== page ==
Like many microalgae, Chlamydomonas reinhardtii forms lipid droplets rich in triacylglycerols when nutrient deprived. To begin studying the mechanisms underlying this process, nitrogen (N) deprivation was used to induce triacylglycerol accumulation and changes in developmental programs such as gametogenesis. Comparative global analysis of transcripts under induced and noninduced conditions was applied as a first approach to studying molecular changes that promote or accompany triacylglycerol accumulation in cells encountering a new nutrient environment. Towards this goal, high-throughput sequencing technology was employed to generate large numbers of expressed sequence tags of eight biologically independent libraries, four for each condition, N replete and N deprived, allowing a statistically sound comparison of expression levels under the two tested conditions. As expected, N deprivation activated a subset of control genes involved in gametogenesis while down-regulating protein biosynthesis. Genes for components of photosynthesis were also down-regulated, with the exception of the PSBS gene. N deprivation led to a marked redirection of metabolism: the primary carbon source, acetate, was no longer converted to cell building blocks by the glyoxylate cycle and gluconeogenesis but funneled directly into fatty acid biosynthesis. Additional fatty acids may be produced by membrane remodeling, a process that is suggested by the changes observed in transcript abundance of putative lipase genes. Inferences on metabolism based on transcriptional analysis are indirect, but biochemical experiments supported some of these deductions. The data provided here represent a rich source for the exploration of the mechanism of oil accumulation in microalgae.
              Bookmark
              • Record: found
              • Abstract: found
              • Article: not found

              Algal lipid bodies: stress induction, purification, and biochemical characterization in wild-type and starchless Chlamydomonas reinhardtii.

              When the unicellular green soil alga Chlamydomonas reinhardtii is deprived of nitrogen after entering stationary phase in liquid culture, the cells produce abundant cytoplasmic lipid bodies (LBs), as well as abundant starch, via a pathway that accompanies a regulated autophagy program. After 48 h of N starvation in the presence of acetate, the wild-type LB content has increased 15-fold. When starch biosynthesis is blocked in the sta6 mutant, the LB content increases 30-fold, demonstrating that genetic manipulation can enhance LB production. The use of cell wall-less strains permitted development of a rapid "popped-cell" microscopic assay to quantitate the LB content per cell and permitted gentle cell breakage and LB isolation. The highly purified LBs contain 90% triacylglycerol (TAG) and 10% free fatty acids (FFA). The fatty acids associated with the TAGs are approximately 50% saturated (C(16) and C(18)) fatty acids and approximately 50% unsaturated fatty acids, half of which are in the form of oleic acid (C(18:1)). The FFA are approximately 50% C(16) and approximately 50% C(18). The LB-derived TAG yield from a liter of sta6 cells at 10(7) cells/ml after starvation for 48 h is calculated to approach 400 mg. The LB fraction also contains low levels of charged glycerolipids, with the same profile as whole-cell charged glycerolipids, that presumably form LB membranes; chloroplast-specific neutral glycerolipids (galactolipids) are absent. Very low levels of protein are also present, but all matrix-assisted laser desorption ionization-identified species are apparent contaminants. Nitrogen stress-induced LB production in C. reinhardtii has the hallmarks of a discrete pathway that should be amenable to additional genetic and culture condition manipulation.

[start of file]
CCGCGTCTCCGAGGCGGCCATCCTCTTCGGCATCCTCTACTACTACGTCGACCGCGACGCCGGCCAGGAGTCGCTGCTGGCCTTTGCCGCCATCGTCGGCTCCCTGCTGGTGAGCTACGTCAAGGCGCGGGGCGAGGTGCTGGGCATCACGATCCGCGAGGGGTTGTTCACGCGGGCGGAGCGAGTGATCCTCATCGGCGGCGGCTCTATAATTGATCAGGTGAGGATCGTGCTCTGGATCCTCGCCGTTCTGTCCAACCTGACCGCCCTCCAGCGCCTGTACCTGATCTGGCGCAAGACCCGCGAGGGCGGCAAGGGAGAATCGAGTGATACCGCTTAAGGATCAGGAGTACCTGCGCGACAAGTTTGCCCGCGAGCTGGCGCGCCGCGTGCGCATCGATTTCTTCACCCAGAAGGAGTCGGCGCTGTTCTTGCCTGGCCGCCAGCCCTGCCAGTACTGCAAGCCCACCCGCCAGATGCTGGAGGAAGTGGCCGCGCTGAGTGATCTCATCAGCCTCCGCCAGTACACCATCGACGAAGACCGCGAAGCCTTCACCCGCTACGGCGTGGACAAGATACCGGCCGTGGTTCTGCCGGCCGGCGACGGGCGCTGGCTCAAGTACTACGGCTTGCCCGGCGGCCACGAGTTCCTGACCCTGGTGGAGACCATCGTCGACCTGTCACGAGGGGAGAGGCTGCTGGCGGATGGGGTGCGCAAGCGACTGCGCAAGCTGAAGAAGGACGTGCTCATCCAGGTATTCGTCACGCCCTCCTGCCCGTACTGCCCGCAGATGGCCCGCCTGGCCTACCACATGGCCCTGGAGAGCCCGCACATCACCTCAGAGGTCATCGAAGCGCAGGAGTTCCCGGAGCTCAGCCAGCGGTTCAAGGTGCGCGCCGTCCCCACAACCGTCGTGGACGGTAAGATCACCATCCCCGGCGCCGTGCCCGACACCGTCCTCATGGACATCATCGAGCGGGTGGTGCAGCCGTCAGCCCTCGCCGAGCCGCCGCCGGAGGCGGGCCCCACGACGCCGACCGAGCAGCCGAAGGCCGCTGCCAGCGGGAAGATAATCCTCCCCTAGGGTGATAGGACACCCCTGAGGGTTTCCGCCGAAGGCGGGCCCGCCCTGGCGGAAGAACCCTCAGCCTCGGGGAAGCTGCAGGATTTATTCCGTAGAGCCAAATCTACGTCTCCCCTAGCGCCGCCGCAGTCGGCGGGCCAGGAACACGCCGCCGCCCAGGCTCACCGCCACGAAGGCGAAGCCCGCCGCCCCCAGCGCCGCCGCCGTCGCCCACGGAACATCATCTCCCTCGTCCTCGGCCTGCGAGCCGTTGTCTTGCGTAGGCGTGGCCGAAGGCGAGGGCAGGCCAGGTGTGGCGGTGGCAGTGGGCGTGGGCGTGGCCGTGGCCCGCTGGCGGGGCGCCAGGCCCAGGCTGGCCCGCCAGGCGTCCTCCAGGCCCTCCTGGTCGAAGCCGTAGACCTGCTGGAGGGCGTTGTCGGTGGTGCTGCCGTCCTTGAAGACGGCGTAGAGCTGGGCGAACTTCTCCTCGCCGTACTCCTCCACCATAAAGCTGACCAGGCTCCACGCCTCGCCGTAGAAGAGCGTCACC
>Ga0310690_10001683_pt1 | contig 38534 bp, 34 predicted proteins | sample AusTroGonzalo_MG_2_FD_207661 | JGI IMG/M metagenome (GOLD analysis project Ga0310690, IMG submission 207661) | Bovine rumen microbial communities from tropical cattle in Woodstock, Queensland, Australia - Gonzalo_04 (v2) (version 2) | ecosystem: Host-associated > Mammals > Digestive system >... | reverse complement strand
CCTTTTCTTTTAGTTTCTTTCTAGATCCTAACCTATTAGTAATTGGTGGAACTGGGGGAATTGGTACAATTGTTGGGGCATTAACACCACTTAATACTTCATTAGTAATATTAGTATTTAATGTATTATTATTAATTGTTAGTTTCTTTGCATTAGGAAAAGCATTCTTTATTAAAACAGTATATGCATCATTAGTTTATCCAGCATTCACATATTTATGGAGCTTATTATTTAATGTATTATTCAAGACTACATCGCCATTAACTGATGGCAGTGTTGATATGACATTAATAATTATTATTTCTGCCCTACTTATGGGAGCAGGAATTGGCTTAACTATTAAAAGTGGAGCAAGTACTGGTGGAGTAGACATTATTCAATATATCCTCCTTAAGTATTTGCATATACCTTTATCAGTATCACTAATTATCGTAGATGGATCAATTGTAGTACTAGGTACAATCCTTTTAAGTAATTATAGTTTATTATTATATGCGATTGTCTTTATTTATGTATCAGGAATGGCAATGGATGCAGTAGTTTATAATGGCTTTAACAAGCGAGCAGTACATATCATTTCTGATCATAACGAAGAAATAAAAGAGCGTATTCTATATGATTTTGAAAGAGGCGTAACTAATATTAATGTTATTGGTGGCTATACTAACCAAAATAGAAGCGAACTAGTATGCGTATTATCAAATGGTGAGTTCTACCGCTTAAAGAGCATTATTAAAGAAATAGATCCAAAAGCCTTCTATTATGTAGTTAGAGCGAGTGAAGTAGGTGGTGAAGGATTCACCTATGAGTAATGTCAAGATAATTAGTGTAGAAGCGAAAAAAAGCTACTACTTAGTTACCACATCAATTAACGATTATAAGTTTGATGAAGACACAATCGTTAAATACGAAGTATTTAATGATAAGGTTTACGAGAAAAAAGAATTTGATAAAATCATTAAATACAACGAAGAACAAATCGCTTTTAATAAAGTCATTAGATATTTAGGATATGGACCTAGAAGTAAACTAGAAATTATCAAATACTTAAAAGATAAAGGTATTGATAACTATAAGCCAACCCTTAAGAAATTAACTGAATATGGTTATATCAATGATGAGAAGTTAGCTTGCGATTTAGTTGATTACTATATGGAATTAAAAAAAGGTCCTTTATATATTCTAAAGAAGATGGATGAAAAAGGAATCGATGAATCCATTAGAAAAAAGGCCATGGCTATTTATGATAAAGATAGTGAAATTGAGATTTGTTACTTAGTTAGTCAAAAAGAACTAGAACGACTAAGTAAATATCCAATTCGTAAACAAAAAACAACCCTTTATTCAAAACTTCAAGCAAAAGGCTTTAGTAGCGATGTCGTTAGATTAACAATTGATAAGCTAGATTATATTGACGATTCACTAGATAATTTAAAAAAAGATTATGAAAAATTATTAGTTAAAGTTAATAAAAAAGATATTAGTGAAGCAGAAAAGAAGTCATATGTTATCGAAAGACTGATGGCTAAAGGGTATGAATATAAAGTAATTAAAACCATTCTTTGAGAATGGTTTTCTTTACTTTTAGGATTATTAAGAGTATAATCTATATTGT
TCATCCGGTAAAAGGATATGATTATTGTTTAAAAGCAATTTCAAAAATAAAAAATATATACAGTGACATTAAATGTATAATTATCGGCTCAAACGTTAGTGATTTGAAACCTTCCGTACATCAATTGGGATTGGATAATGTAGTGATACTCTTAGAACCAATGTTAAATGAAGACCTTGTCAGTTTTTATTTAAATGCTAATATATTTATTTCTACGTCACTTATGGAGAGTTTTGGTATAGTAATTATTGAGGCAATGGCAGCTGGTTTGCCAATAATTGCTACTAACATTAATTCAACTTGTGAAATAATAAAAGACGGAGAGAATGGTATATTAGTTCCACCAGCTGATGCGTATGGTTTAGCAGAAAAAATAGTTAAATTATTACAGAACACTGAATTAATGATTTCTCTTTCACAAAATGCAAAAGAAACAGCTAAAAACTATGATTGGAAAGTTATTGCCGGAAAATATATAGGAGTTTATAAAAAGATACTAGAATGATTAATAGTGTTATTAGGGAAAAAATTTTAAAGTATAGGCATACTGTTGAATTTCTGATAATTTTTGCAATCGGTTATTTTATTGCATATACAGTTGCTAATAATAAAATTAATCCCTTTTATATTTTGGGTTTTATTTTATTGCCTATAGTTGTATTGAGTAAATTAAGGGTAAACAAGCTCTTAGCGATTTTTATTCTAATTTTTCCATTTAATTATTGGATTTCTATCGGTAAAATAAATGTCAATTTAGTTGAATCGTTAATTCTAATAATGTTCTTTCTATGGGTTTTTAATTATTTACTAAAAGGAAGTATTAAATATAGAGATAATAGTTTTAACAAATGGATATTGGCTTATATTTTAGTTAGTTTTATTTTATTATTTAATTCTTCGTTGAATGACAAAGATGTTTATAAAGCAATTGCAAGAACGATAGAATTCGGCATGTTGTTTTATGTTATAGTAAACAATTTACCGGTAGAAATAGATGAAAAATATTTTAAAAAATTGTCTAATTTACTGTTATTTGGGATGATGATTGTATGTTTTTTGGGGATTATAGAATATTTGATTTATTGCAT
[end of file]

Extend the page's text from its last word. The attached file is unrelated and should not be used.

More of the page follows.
Bookmark

                Author and article information

                Journal
                AoB Plants
                aobpla
                aobpla
                AoB Plants
                Oxford University Press
                2041-2851
                2011
                18 April 2011
                2011
                : 2011
                Affiliations
                simpleFood Futures National Research Flagship , CSIRO Plant Industry, PO Box 1600, Canberra, ACT 2601, Australia
                Author notes
                [* ]Corresponding author's e-mail address: surinder.singh@ 123456csiro.au
                Article
                plr011
                10.1093/aobpla/plr011
                3114564
                22476481
                Published by Oxford University Press.

                This is an Open Access article distributed under the terms of the Creative Commons Attribution Non-Commercial License ( http://creativecommons.org/licenses/by-nc/2.5/uk/) which permits unrestricted non-commercial use, distribution, and reproduction in any medium, provided the original work is properly cited.

                Product
                Categories
                Invited Mini-Review

                Plant science & Botany

                Comments

                Comment on this article